The German economy in the south of the country is motoring ahead nicely, in the east its in recession and in the mid/north its just about growing. Same trend as for the last few years – the price differential between prosperous south and depressed east just gets bigger. Some smart investor have moved into high yield properties in Berlin and other relatively low priced cities. But watch out for the legislation and don’t expect any economic boom in the foreseeable future.


The Spanish property market in the south – for instance the Costa del Sol – has cooled significantly in the last twelve months. To make a profit from off-plan in this area – with fees/commission/tax – prices need to rise by 12% just to pay these off. Furthermore, you’ll have to put 30% deposit down. So if prices are not rising strongly, you’re not going to make much money. The planning scams in Marbella have not helped and many UK investors have moved to what many believe are better value areas such as Croatia, Bulgaria and Cyprus.



US Market Update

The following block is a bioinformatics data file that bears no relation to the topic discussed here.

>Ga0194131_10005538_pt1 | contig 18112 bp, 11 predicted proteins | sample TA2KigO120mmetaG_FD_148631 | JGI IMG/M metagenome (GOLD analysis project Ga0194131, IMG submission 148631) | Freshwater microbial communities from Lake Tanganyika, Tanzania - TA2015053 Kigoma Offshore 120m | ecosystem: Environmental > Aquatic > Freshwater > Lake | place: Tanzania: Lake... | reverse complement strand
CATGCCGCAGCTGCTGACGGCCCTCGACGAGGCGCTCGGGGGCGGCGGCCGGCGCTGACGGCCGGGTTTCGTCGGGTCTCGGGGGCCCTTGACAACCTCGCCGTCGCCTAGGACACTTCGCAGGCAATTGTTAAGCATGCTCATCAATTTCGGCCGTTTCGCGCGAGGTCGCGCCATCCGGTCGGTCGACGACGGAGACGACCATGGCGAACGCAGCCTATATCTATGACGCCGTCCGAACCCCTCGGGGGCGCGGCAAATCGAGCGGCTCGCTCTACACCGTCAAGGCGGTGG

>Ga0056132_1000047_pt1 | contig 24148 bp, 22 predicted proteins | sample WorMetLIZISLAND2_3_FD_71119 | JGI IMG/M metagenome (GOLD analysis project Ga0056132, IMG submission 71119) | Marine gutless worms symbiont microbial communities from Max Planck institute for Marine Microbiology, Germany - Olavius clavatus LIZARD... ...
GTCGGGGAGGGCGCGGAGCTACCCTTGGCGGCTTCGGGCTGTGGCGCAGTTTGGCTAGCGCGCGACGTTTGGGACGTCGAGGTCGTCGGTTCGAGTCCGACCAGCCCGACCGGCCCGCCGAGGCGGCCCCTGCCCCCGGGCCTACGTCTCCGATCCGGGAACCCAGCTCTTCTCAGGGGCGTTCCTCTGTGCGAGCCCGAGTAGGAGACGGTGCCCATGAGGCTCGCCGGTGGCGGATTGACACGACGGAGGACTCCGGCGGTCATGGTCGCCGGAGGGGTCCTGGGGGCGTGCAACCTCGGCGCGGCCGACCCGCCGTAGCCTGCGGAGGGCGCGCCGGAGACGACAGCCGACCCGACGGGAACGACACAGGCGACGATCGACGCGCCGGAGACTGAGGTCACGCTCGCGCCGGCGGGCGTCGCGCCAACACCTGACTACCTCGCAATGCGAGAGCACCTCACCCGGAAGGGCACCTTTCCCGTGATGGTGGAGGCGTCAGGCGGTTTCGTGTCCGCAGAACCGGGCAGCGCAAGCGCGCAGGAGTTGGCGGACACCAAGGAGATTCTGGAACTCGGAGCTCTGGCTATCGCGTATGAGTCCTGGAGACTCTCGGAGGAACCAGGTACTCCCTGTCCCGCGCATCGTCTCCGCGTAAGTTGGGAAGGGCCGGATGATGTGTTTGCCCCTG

The US economy appears to be heading for a soft landing – much to the relief of Wall Street which has rallied in recent weeks. Interest rate hikes to 5% have slowed the housing market and tempered inflationary pressures. So far, no property crash has occurred – it’s most likely with oil prices dripping to $63/bbl that renewed consumer confidence will bring the housing market to a plateau – possible short term dip before heading higher when interest rates drop probably mid 2007. Not a good time for buying US property as risks are still high but the risks of a severe crash have subsided. The US economy has a good track record of proving the doubting Thomas’ incorrect – its such a huge machine with such huge internal resources its difficult to stop.  Area favoured by remain coastal areas popular with retiring babyboomers like Florida, Carolinas, California, Portland Or, Hawaii. Houston, Baton Rouge, Galveston and Dallas are also good areas benefiting from the booming oil/gas business.